COVID-19 and Romanian Retail


Covid 19 has had many effects worldwide. The most notable being on the health and well- being of global citizens; the impact on the health services globally; and the negative impact on the economy.

In the view of EFMP Romanian partners, G7, the economic effects of the pandemic have divided businesses in Romania into four main categories in terms of their operational capabilities. They are the following: 1.Essential services; 2. The big winners; 3. The Unlucky Ones; and 4. Survivors.

Within the essential services, the main players were the pharmaceutical and food industries, and telecom and utility providers. The big winners, however, were the companies whose activity was mainly focused on e-commerce, video communications, cloud type platforms or tele-medicine. While the obvious unlucky ones were the businesses engaged in tourism, entertaining, traditional retail, restaurants and bars. The survivors were any of the above which managed, against all odds, to keep going.

G7 are of the opinion that non-food retailers are the ones most affected by the measures taken during the state of emergency. In order to prevent the spread of Covid-19 in Romania, a military ordinance was instituted throughout the country and the majority of the population faced an (almost) complete lockdown.

As a result, non-food retailers were among the businesses most affected by measures taken during the state of emergency. According to a study conducted by Colliers International’s Retail Division, which involved 84 tenants and 21 landlords from the retail sector in Romania, their results showed that 45% of retail tenants expect a more than 30% decrease of their turnover in 2020; and another 39% foresee up to 30% decline as a result of the measures instituted and also due to the fact that they experienced at least 2 months of no trading.   In addition, only a slow recovery is expected in the second half of this year. While that was the situation experienced by tenants, the Colliers International study showed that the landlords of retail spaces reacted rapidly in  the context of lockdown by closing part of the shopping centers, where it was physically possible to do so (67%),  and by renegotiating terms with third party suppliers (45%) and even with banks (29%). Almost all the landlords have also made use of the state benefits made available, such as the delay of tax payment (52%), the use of the technical unemployment fund (48%), and the opportunity created to allow delayed bank payments (24%).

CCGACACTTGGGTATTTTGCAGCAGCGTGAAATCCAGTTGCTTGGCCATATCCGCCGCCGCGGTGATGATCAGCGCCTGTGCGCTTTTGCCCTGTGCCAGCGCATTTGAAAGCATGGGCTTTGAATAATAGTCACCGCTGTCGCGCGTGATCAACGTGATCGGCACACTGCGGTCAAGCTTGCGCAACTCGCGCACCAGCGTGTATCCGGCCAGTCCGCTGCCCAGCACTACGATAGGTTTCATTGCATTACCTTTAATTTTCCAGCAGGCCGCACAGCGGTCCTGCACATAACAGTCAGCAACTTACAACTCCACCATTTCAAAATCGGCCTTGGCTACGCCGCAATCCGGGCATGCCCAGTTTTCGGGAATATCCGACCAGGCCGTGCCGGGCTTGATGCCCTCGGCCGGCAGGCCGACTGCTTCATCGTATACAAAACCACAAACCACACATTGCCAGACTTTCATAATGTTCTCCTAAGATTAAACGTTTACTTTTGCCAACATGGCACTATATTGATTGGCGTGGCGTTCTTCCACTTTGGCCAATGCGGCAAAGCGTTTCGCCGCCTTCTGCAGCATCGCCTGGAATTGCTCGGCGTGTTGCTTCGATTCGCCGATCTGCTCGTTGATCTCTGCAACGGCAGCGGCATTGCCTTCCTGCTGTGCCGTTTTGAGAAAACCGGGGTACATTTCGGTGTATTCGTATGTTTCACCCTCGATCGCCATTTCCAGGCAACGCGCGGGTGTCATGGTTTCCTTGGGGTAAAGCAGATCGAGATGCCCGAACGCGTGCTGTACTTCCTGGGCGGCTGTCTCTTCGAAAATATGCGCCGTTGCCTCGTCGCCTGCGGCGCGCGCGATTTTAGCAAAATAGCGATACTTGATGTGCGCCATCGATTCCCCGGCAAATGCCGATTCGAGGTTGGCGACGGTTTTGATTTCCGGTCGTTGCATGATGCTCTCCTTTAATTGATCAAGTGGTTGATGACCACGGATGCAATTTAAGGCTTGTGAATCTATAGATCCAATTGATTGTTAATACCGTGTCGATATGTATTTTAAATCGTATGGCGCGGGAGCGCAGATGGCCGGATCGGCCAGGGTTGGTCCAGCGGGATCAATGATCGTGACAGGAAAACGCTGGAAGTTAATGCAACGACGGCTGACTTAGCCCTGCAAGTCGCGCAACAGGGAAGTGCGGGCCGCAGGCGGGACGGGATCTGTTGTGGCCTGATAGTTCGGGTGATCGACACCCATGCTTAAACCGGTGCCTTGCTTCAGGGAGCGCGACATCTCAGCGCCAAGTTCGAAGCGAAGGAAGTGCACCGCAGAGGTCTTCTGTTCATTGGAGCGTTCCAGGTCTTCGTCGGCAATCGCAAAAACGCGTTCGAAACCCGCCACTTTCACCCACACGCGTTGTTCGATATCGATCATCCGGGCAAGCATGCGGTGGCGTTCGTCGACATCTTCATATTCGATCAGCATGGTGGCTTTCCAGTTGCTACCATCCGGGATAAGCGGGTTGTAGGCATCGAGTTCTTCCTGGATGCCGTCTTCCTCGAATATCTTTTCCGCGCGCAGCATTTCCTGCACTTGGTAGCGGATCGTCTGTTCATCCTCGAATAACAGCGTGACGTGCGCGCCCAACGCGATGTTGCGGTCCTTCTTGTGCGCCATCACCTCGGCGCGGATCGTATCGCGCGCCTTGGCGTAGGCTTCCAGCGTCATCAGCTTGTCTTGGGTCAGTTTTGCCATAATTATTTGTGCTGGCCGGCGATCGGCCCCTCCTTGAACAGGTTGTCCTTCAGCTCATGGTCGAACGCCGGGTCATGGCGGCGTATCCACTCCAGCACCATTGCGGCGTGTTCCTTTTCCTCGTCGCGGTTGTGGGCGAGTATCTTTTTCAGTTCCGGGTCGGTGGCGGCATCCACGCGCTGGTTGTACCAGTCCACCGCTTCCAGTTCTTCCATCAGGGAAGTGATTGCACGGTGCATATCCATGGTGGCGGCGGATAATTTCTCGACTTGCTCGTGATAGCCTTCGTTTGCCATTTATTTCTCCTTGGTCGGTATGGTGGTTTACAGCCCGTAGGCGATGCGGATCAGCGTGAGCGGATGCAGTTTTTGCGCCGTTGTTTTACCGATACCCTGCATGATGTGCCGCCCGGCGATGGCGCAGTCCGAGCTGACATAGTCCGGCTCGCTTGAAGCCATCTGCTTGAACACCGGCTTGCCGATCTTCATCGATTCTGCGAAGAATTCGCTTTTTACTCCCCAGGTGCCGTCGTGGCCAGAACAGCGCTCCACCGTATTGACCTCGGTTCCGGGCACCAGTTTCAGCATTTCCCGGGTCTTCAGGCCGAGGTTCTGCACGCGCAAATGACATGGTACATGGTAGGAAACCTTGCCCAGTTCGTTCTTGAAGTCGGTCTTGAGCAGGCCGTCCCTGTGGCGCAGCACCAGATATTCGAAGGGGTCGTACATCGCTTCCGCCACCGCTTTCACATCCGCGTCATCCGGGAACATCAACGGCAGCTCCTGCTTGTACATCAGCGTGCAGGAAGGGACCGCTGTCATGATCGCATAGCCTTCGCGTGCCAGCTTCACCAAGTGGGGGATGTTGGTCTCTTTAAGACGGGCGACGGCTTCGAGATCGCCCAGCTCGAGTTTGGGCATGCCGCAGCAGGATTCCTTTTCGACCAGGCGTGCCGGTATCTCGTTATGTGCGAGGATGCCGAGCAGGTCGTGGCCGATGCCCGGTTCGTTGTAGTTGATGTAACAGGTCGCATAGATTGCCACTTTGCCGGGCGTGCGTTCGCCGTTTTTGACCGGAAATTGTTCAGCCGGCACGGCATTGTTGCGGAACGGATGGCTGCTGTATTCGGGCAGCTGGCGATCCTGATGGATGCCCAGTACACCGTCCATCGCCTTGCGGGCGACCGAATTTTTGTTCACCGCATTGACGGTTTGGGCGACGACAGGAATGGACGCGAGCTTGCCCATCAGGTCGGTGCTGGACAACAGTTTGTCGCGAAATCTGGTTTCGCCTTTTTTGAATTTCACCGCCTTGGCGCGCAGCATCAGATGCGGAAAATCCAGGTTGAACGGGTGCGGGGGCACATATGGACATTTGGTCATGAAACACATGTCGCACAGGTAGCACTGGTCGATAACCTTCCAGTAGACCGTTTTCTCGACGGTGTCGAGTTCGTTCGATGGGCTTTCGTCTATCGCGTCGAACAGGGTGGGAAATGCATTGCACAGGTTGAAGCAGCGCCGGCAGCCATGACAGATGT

The measures taken by the retail trade in response to the economic hardships imposed by Covid 19 have been decisive and the industry has been assisted to some extent by assistance from the State. It may be cold comfort, however, to those companies in category 3, which were unfortunately not able to survive. But there is a light of hope at the end of the tunnel which is Covid 19; the first signs of recovery in the retail market in 2020 are expected to start in Q4, with more consistent results predicted for 2021.  This shows that both retailers and landlords are confident in a relatively fast recovery. That would bode well for all sectors of the economy as some businesses continue, others re-open, and yet others innovate and re-invent themselves to adapt to life after the Covid 19 pandemic.  It too will pass.

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